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Tomato Fertilizer Nitrogen Content

Read the stickys but still unsure, so I'm planting my tomato and I have these two options

The first has good reviews and so does the latter. The thing that confuses me- the garderners supply why is that fertilizer for 8-5-5. Isn't that too much nitrogen? I've never grown anything and everything I've read says to stay away from that much. The tomato-tone is 3-4-6. Am I missing something here? Garderners supply is huge do they know something I don't lol =O

Plant info-
Going to grow in a 40quart self watering container-zone 6-better boy variety. I think the plant is ready for transplant, I really just want to prepare the soil properly. If I had one fruit grow I'd be happy as this is my first gardening experience.

Any advice would be greatly appreciated-thanks =]

Green Thumb
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Nitrogen will help at the beginning of growth although you don't want to overdo it compared to phosphorus as you also want strong roots to support the growth. Later on when flowering starts you then want higher potassium. I am never sure about exactly what ratios of NPK to use but if I were to choose from these I would do the first for seedlings and switch to the second later on when the plants are almost at full height before flowering starts.

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Super Green Thumb
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go with the second one

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Growing a nutritional hog like tomatoes in a container using organic fertilizer is possible but difficult. Growing them in a SWC even more so. SWC depend on a sterile wicking medium, primarily sphagnum peat, usually with a little perlite. Organics require living microbes to break down the nutrients before the plants can use them and to do that they need dirt, ie compost, manures etc. Those ingredients begin to defeat the wicking action and eventually create mud and muck in a SWC. A lot of the better organics add colonies of these microbes and that's a good thing but they are not all that stable in a container and can suffer die offs from heat. So, again, possible but complicated and for me, I decided too complicated!

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Super Green Thumb
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The best way to plant tomatoes is, dig a hole about the size of a 10" flower pot. Throw about 1/3 cup of 16-8-8 fertilizer in the hole with some pellet lime then fill the hole with water. After the water soaks into the soil you can plant your tomato plant. Strip all the leave from the lower 1/2 of the plant then plant it deep enough so only the top 1/2 of the plant sticks out of the soil. Tomato plants have the ability to grow roots anyplace soil touches it. The whole bottom 1/2 of the plant will become roots. In about 2 weeks the tomato plant will be growing at a rate of 1" every day. When hot weather comes plant growth will slow down and almost stop by then the plants should be 5 feet tall and loaded with tomatoes. First harvest from 12 plants can very easily give you 50 lbs of tomatoes every day for a while.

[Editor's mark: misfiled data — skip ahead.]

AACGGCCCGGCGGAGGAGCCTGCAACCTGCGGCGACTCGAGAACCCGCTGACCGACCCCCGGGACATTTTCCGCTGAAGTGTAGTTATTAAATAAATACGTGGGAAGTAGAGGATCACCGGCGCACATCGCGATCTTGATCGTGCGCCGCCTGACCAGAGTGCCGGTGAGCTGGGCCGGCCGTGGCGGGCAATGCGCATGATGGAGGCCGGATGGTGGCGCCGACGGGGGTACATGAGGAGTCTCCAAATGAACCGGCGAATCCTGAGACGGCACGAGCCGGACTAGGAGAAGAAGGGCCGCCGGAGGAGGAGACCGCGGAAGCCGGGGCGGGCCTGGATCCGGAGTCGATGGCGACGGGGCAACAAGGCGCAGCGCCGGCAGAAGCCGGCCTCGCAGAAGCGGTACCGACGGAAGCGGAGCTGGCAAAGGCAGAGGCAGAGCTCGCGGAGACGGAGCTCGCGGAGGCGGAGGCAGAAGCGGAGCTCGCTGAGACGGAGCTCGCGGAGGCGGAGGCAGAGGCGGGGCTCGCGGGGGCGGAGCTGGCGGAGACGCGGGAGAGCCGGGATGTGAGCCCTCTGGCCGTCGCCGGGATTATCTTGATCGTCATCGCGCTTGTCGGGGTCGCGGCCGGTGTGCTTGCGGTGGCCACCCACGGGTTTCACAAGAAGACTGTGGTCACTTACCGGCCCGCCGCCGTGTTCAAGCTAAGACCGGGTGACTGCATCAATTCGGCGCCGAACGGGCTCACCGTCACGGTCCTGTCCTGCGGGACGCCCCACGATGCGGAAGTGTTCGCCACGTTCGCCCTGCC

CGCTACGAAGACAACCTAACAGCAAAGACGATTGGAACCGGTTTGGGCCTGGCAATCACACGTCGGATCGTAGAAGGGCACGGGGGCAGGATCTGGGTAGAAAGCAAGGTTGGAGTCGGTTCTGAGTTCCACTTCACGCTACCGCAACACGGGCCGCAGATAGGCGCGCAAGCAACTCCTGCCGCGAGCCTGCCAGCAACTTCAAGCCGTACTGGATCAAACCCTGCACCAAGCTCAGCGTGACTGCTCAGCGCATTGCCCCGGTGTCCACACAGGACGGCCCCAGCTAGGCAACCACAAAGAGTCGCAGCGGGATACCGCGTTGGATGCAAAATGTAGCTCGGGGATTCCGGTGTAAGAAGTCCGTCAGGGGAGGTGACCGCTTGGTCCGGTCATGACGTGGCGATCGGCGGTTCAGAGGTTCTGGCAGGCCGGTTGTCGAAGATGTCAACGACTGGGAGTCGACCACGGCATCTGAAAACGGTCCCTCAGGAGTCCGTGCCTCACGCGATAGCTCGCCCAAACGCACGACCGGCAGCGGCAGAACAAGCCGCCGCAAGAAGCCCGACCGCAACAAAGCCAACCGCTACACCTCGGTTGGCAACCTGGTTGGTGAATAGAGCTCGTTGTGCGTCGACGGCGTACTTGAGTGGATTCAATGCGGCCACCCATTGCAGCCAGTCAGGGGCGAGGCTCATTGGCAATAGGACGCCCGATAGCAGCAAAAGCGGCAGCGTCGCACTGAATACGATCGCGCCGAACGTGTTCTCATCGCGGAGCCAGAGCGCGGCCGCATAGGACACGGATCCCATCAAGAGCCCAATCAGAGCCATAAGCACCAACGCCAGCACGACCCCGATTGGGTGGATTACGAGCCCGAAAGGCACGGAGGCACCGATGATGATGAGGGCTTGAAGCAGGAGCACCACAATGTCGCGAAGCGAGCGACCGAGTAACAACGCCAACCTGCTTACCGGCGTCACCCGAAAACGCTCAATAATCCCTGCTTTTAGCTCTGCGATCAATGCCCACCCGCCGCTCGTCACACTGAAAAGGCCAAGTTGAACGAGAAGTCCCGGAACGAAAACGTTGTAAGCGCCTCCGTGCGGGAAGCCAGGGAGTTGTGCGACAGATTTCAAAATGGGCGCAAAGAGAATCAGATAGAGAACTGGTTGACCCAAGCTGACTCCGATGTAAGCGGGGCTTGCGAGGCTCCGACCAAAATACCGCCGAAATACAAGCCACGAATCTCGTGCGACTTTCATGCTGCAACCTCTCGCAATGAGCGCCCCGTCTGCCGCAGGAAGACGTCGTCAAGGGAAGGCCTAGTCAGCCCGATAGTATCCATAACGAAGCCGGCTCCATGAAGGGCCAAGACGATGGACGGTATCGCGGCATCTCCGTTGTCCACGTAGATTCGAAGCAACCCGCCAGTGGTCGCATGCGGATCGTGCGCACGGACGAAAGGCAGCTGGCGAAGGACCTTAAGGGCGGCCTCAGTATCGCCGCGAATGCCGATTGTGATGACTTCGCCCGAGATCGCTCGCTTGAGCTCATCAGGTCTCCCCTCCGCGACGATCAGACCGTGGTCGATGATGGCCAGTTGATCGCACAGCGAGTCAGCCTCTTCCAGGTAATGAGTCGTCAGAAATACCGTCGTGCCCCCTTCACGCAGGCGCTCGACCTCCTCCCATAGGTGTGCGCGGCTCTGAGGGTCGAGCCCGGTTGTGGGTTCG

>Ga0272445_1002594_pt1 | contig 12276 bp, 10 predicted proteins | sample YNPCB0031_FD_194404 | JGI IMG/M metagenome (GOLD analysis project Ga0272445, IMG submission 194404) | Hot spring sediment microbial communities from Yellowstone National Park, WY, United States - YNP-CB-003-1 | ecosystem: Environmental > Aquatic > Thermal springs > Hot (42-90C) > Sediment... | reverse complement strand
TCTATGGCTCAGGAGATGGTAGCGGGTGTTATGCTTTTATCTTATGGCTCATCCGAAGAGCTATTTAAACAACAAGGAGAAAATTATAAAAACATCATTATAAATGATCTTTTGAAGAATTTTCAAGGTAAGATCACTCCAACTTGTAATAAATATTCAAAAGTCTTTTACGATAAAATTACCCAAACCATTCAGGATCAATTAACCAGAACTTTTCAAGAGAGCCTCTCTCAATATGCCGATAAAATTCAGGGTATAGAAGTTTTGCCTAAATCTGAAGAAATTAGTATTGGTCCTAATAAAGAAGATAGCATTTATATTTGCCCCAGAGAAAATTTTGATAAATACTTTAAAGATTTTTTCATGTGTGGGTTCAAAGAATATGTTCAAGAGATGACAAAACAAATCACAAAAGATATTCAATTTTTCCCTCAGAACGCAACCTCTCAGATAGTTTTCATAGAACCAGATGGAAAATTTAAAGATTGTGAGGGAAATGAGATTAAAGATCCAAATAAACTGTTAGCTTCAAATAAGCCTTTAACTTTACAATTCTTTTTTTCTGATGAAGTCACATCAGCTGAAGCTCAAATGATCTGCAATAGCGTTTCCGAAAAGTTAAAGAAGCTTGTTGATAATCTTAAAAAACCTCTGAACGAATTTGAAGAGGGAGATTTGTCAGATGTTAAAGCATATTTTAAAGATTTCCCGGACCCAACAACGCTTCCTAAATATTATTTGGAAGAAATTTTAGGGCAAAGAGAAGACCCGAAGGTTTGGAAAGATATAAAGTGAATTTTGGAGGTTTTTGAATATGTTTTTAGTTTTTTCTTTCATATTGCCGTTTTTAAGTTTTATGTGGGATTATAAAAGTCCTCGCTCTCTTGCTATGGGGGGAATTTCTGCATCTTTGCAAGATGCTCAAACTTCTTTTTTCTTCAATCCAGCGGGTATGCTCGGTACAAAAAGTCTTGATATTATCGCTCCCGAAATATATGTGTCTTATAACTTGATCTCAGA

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I am a strong believer in using a fertilizer for tomatoes with low Nitrogen content. 3-4-6 or similar.

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Super Green Thumb
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yeah, Gary's methods don't always work for everyone else. But note that he is only talking about using all that N at planting time, not thereafter. It could be good for helping the plant get started.

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I'm not an expert, but while the element contents are important, more important is how much fertilizer you put in the planting area. I use 12/12/12 for everything, but just limit the amount I put on tomatoes, while corn gets a good helping, plus an additional helping once the plants are 1' high.


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I would think either one will work. Remember nitrogen is a very volatile element. Any number less or equal to 10 isn't very much. Now if you were to use urea, that would be a different story.

I usually use a balanced slow release starter fertilizer then go with side dressings. While the tomato is growing , I will use more nitrogen as a side dressing. To promote flowering and fruiting, I back off on nitrogen and use something with a higher phosphorus.

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